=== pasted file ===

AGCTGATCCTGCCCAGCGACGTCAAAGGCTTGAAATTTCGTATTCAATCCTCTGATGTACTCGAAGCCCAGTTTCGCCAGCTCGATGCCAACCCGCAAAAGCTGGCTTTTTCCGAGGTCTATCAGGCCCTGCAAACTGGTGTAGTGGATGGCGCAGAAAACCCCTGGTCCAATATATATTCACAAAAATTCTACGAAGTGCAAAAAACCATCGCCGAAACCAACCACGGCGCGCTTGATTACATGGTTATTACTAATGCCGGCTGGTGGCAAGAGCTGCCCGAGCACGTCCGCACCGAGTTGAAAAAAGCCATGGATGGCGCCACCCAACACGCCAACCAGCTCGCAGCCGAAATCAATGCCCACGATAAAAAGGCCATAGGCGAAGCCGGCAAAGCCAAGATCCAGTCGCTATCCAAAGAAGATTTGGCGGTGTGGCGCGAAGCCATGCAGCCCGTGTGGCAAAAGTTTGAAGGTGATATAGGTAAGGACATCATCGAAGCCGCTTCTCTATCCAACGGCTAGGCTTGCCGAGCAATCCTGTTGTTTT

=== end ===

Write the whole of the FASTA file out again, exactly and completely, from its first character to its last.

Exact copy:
AGCTGATCCTGCCCAGCGACGTCAAAGGCTTGAAATTTCGTATTCAATCCTCTGATGTACTCGAAGCCCAGTTTCGCCAGCTCGATGCCAACCCGCAAAAGCTGGCTTTTTCCGAGGTCTATCAGGCCCTGCAAACTGGTGTAGTGGATGGCGCAGAAAACCCCTGGTCCAATATATATTCACAAAAATTCTACGAAGTGCAAAAAACCATCGCCGAAACCAACCACGGCGCGCTTGATTACATGGTTATTACTAATGCCGGCTGGTGGCAAGAGCTGCCCGAGCACGTCCGCACCGAGTTGAAAAAAGCCATGGATGGCGCCACCCAACACGCCAACCAGCTCGCAGCCGAAATCAATGCCCACGATAAAAAGGCCATAGGCGAAGCCGGCAAAGCCAAGATCCAGTCGCTATCCAAAGAAGATTTGGCGGTGTGGCGCGAAGCCATGCAGCCCGTGTGGCAAAAGTTTGAAGGTGATATAGGTAAGGACATCATCGAAGCCGCTTCTCTATCCAACGGCTAGGCTTGCCGAGCAATCCTGTTGTTTT